Putting up tax is the other part, with income tax being a far fairer way of doing than VAT, and it's at a very low level at present compared to previous times. 25p for the standard rate would make much more sense, if we're really "all in this together".


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Subject: RE: BS: Spending Cuts UK - The Thread
From: McGrath of Harlow
Date: 19 Oct 10 - 12:14 PM

The first sentence doesn't seem too controversial - A rather grand title I know, but I'm guessing we're going to have a fair bit to talk about in the next few days.

The second one does however seem to indicate an unexamined assumption - the assumption that reducing a deficit is all about cutting expenditure.

Enormous extra costs were indeed loaded on to the public purse by the last government's response to the bank meltdown, but cutting public spending to make up for that is only part of the solution to the resulting deficit.

Putting up tax is the other part, with income tax being a far fairer way of doing than VAT, and it's at a very low level at present compared to previous times. 25p for the standard rate would make much more sense, if we're really "all in this together".


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Subject: RE: BS: Spending Cuts UK - The Thread
From: Stu
Date: 19 Oct 10 - 12:36 PM

"The second on edoes seem to inducate an unexamined assumption that the assumption that reducing a deficit is all about cutting expenditure."

The cuts are about dealing with the deficit (at least on the surface - could it be there's an idealogical angle to them too?), nowhere have I said it's the only way they're being dealt with. It's just about the cuts OK?

Good news: The UK nuclear stockpile is to reduced by 25% - hooray.

Bad news: Cameron's just made 25,000 people jobless.


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Subject: RE: BS: Spending Cuts UK - The Thread
From: Silas
Date: 19 Oct 10 - 12:45 PM

"Look, I don't want to discuss who's fault it is, but the cuts themselves."


Well dont start your thread by stating who's fault YOU think it is then.


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Subject: RE: BS: Spending Cuts UK - The Thread
From: GUEST,mauvepink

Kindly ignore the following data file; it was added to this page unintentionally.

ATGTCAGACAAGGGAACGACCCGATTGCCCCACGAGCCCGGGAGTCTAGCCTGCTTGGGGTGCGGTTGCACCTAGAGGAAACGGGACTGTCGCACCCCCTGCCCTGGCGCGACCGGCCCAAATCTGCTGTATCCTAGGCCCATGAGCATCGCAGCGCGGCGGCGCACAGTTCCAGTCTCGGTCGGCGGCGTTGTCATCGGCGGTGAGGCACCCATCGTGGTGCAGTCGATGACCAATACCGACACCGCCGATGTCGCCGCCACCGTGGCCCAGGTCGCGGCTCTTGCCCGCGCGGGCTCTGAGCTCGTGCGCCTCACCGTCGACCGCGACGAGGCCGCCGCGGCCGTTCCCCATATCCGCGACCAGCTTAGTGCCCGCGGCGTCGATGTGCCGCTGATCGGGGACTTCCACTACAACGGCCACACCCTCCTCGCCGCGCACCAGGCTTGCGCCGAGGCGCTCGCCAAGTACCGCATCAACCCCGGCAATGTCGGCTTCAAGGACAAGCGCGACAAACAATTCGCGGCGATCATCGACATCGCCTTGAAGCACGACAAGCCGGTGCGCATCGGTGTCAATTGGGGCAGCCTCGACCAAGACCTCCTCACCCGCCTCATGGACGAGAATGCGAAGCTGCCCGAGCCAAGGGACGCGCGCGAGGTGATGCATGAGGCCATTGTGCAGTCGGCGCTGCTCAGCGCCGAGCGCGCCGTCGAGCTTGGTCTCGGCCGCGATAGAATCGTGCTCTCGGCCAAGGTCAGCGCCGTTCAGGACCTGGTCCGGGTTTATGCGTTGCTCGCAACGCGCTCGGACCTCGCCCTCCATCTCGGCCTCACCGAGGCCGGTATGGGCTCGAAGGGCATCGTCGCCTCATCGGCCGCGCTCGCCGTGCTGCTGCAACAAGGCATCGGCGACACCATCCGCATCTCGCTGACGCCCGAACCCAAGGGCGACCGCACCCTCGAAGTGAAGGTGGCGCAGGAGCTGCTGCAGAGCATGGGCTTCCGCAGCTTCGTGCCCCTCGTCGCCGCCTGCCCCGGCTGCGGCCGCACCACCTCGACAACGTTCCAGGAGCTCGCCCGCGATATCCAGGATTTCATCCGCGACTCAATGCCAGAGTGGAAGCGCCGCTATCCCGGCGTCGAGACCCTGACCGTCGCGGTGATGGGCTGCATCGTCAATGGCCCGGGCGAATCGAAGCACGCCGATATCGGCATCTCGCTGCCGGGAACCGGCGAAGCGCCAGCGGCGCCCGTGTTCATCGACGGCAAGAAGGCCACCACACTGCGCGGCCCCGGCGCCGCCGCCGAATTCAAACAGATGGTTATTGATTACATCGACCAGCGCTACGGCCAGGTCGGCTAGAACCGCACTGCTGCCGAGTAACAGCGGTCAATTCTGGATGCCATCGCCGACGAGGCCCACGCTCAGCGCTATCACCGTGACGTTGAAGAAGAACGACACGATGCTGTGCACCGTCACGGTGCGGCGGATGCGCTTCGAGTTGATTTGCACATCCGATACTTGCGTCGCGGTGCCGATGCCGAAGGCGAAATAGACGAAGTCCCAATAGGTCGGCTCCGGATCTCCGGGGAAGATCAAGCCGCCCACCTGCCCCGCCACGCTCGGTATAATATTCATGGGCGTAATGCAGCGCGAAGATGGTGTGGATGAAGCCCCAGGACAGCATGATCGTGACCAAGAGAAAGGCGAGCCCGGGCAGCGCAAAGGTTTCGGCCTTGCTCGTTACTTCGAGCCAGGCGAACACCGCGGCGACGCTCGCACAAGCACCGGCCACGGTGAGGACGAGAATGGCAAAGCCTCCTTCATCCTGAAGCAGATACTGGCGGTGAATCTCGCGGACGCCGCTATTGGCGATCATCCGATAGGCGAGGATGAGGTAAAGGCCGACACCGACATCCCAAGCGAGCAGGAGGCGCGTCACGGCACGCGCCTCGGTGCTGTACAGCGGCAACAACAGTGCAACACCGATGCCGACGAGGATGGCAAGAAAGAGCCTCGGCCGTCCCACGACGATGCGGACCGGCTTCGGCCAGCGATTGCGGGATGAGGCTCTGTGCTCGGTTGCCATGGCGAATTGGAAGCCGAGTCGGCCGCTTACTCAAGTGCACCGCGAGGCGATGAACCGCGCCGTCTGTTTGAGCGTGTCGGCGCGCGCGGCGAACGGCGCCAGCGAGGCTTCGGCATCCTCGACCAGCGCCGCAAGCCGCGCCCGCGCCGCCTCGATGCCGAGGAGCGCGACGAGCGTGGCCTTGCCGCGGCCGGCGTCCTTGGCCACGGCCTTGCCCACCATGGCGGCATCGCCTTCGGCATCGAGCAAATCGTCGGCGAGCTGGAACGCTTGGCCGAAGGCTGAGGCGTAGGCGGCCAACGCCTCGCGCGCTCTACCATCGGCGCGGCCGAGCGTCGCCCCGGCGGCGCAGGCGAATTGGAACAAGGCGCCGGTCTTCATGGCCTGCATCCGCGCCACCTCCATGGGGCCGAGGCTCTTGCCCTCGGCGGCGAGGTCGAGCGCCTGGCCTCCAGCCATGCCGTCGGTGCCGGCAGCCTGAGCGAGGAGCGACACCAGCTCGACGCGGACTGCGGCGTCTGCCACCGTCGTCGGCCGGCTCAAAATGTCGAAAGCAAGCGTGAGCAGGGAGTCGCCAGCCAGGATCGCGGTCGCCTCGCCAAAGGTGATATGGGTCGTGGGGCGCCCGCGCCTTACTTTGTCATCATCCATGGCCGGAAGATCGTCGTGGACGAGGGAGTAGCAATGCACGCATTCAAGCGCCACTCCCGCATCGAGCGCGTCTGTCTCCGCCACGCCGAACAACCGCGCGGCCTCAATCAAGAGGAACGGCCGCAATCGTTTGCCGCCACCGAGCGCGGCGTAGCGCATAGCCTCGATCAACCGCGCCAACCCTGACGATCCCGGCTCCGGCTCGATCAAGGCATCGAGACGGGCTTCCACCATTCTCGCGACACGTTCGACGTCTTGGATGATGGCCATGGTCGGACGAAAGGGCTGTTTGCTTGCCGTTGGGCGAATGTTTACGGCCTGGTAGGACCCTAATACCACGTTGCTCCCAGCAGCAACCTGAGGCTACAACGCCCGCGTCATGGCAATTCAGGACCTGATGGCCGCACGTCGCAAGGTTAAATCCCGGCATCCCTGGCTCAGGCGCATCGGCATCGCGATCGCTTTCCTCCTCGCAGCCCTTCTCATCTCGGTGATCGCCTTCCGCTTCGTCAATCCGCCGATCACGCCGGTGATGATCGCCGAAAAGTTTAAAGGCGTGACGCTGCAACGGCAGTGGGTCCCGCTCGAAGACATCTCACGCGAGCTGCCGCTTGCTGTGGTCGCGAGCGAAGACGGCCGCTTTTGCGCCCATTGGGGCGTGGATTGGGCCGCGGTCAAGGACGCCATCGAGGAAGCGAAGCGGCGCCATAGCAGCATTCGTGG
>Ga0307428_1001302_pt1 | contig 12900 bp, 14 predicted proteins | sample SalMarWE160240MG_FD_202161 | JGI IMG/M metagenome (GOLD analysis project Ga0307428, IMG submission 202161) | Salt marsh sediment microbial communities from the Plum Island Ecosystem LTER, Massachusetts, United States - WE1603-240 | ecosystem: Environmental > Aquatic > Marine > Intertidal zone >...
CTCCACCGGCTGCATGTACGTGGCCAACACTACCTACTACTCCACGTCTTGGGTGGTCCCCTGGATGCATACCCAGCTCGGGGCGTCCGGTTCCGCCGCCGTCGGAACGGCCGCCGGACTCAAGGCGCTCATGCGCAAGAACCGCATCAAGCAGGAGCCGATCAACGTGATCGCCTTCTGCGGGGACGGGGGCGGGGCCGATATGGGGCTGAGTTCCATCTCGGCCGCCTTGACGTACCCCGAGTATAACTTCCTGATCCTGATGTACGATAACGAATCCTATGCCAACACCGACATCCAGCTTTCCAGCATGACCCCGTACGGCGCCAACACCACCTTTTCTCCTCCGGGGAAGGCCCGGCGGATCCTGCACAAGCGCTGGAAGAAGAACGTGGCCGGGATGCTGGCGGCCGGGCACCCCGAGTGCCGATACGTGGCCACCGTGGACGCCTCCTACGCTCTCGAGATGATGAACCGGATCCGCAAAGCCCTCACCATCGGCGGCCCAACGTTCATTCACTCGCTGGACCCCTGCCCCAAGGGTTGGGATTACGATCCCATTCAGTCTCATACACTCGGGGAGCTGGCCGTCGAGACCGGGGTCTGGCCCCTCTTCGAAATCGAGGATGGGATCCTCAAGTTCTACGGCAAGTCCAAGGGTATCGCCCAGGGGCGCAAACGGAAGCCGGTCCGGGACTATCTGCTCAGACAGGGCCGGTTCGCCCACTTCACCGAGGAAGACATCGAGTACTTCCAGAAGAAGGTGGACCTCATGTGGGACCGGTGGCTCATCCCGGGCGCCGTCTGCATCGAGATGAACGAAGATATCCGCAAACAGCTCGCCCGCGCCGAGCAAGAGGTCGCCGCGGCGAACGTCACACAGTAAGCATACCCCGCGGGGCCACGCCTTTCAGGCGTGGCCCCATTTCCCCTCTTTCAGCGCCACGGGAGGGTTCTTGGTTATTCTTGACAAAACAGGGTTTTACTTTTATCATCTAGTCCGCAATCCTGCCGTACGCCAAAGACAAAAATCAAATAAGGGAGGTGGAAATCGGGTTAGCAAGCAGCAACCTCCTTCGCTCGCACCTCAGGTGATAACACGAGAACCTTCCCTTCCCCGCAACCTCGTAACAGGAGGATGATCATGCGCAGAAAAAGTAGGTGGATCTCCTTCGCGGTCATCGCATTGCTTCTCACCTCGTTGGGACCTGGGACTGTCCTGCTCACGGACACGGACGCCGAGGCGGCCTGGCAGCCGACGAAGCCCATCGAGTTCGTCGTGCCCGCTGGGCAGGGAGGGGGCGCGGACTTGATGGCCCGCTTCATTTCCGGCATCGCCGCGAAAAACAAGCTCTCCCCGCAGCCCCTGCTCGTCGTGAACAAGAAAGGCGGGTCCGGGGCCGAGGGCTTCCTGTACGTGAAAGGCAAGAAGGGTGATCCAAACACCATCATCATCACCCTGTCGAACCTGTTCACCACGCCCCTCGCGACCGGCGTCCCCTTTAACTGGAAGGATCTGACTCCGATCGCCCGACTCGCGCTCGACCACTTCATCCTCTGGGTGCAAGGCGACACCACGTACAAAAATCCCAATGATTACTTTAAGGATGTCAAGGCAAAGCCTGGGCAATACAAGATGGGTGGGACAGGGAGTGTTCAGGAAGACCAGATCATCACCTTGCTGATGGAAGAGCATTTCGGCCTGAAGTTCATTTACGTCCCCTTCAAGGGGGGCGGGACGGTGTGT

Date: 19 Oct 10 - 01:17 PM

Posing the question "Can we take that as written?" requires the response "No, we cannot". If you are going to blame the previous government for the deficit they need to be tried and found guilty for it first. That deficit could have happened to any governmnet who was in at the time of the global financial meltdown at the hands of the bankers.

So, without insult nor offence, I am happy to take part in a thread about spending cuts but your first paragraph was about aportioning blame that you now do not want mentioning. That aside... it is the ply of any new government to blame the outgoing one for any troubles.

I am not sure Argentina wil be drawing up plans. We still have an airfield in The Falklands that should be a credible deterrant to any repeat of our last legitimate war (if any war can be legitimate). Getting rid of Harriers seems crazy though nonetheless until JSF is in service (and lots can happen before then to stem their future).

I suppose the next generation aircraft carriers have to carry on or else we get into a Concorde fallacy once again on escallating costs. Who knows what contracts have been handed out with which guarantees? So I guess they are already past the point of no return on commitment to them.

Social housing funding has been cut by 50%. Just at a time when more people are likely to lose their jobs and their homes, they cut back on providing affordable social housing and are again looking to the private sector to solve it.

Of course the BIG news will come tomorrow and I think it may be wise to save further comments until we know exactly wha they have in mind and how Jill and Joe Public are likely to be hit.

The axe should be sharp enough by now as they have had long enough to sharpen it. They have wielded it for some time... here goes